Inflammation is a key feature of aging. We aimed to (i) investigate the association of 34 blood markers potentially involved in inflammatory processes with age and mortality and (ii) develop a signature of “inflammaging.”
Thirty-four blood markers relating to inflammation, B vitamin status, and the kynurenine pathway were measured in 976 participants in the Melbourne Collaborative Cohort Study at baseline (median age = 59 years) and follow-up (median age = 70 years). Associations with age and mortality were assessed using linear and Cox regression, respectively. A parsimonious signature of inflammaging was developed and its association with mortality was compared with 2 marker scores calculated across all markers associated with age and mortality, respectively.
The majority of markers (30/34) were associated with age, with stronger associations observed for neopterin, cystatin C, interleukin (IL)-6, tumor necrosis factor alpha (TNF-α), several markers of the kynurenine pathway and derived indices KTR (kynurenine/tryptophan ratio), PAr index (ratio of 4-pyridoxic acid and the sum of pyridoxal 5′-phosphate and pyridoxal), and HK:XA (3-hydroxykynurenine/xanthurenic acid ratio). Many markers (17/34) showed an association with mortality, in particular IL-6, neopterin, C-reactive protein, quinolinic acid, PAr index, and KTR. The inflammaging signature included 10 markers and was strongly associated with mortality (hazard ratio [HR] per SD = 1.40, 95% CI: 1.24–1.57, p = 2 × 10−8), similar to scores based on all age-associated (HR = 1.38, 95% CI: 1.23–1.55, p = 4 × 10−8) and mortality-associated markers (HR = 1.43, 95% CI: 1.28–1.60, p = 1 × 10−10), respectively. Strong evidence of replication of the inflammaging signature association with mortality was found in the Hordaland Health Study.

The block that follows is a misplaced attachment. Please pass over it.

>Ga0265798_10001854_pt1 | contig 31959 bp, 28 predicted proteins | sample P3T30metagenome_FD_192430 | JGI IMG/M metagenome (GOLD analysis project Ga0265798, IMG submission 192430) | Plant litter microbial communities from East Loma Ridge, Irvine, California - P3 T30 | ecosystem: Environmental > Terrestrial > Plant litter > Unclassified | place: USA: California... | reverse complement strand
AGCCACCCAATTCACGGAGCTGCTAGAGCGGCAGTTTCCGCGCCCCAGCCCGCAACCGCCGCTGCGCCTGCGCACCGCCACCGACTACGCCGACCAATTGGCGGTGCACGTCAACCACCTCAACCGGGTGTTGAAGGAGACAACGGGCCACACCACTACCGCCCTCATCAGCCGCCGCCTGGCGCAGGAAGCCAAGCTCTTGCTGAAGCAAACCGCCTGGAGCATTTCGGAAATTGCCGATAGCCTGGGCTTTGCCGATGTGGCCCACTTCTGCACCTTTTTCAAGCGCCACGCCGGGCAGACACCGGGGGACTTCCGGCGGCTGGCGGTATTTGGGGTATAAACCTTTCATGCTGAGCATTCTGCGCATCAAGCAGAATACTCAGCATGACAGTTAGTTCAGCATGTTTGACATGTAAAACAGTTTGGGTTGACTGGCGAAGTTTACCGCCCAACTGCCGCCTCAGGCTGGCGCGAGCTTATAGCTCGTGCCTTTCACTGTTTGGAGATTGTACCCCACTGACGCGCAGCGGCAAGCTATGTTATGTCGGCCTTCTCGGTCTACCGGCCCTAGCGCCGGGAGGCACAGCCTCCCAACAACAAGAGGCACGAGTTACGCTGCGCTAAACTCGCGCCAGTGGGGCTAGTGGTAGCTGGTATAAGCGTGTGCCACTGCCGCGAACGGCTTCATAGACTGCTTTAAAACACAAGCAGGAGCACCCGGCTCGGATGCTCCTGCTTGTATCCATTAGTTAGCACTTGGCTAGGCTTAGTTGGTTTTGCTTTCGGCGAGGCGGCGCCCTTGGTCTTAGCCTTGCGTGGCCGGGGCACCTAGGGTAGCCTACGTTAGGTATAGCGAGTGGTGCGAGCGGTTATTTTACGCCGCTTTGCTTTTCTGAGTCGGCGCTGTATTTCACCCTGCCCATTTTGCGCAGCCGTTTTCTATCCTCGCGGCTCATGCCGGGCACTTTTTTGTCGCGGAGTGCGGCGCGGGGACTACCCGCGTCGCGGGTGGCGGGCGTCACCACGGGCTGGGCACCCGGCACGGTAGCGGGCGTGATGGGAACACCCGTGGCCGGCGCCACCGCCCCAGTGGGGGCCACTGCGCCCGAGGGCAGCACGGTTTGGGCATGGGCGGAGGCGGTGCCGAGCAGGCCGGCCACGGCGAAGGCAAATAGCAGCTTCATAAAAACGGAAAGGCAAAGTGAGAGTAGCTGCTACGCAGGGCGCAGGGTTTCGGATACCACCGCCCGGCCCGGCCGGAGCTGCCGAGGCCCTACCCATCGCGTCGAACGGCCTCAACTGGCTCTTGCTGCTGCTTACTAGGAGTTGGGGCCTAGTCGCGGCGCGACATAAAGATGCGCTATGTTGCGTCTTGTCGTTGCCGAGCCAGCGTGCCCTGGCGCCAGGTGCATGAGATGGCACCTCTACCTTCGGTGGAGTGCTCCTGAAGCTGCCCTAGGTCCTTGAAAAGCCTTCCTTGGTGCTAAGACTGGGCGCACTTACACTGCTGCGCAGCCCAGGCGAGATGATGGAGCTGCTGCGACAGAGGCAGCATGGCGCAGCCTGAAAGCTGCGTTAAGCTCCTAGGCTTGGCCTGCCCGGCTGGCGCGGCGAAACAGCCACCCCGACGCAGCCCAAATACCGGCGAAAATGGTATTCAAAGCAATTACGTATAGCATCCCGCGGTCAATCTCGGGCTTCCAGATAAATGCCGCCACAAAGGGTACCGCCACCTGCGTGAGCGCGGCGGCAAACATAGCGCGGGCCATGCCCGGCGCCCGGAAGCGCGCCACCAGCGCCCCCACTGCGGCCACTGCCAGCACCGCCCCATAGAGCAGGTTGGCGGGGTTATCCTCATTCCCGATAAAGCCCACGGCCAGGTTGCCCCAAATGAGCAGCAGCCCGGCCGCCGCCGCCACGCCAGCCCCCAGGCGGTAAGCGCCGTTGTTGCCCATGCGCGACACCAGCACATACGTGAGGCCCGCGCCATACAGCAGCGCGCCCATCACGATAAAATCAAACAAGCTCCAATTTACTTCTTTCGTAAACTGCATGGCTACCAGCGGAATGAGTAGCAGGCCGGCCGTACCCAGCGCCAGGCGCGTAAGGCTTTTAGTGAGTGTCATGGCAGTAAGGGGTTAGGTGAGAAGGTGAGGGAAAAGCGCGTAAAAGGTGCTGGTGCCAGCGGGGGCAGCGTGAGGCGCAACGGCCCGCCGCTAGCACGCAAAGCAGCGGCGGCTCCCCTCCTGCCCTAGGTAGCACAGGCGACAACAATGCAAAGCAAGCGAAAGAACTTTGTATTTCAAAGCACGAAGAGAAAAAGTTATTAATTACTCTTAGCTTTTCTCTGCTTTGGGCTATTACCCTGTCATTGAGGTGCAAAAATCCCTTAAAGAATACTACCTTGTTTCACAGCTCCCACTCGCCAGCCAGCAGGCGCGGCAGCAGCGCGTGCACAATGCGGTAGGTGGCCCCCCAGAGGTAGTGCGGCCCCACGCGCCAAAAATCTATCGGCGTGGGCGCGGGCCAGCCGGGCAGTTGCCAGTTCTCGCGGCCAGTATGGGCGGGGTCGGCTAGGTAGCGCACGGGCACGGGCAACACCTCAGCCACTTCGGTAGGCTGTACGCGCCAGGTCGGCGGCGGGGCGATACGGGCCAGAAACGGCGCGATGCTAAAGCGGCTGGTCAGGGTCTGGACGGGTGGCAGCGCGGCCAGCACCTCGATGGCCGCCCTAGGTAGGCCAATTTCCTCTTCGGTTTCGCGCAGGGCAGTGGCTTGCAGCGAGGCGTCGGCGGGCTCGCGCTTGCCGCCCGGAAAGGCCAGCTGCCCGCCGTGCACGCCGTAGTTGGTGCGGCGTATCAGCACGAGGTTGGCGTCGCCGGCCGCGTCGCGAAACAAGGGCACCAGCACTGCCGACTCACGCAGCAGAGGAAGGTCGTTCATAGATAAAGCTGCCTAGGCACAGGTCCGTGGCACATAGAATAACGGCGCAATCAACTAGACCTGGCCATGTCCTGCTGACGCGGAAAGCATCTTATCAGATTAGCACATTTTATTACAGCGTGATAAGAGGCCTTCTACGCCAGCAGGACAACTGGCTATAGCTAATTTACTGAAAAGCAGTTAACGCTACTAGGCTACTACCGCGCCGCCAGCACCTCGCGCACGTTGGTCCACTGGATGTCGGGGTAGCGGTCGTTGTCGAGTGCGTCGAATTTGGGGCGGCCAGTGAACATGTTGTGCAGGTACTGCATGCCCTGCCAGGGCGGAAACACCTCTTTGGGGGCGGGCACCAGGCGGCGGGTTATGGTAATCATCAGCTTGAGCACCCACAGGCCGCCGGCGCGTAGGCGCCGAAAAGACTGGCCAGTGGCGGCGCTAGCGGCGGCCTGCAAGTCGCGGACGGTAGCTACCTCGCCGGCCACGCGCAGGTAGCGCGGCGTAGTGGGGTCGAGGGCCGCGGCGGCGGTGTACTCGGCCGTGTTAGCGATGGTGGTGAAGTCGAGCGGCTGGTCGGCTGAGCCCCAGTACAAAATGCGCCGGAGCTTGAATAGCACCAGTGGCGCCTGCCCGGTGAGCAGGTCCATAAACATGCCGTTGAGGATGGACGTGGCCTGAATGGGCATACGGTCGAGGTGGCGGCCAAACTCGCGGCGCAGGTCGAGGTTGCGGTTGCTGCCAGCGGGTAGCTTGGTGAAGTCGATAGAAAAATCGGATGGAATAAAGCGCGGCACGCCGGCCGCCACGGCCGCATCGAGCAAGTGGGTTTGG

Our study highlights the key role of the kynurenine pathway and vitamin B6 catabolism in aging, along with other well-established inflammation-related markers. A signature of inflammaging based on 10 markers was strongly associated with mortality.||en_US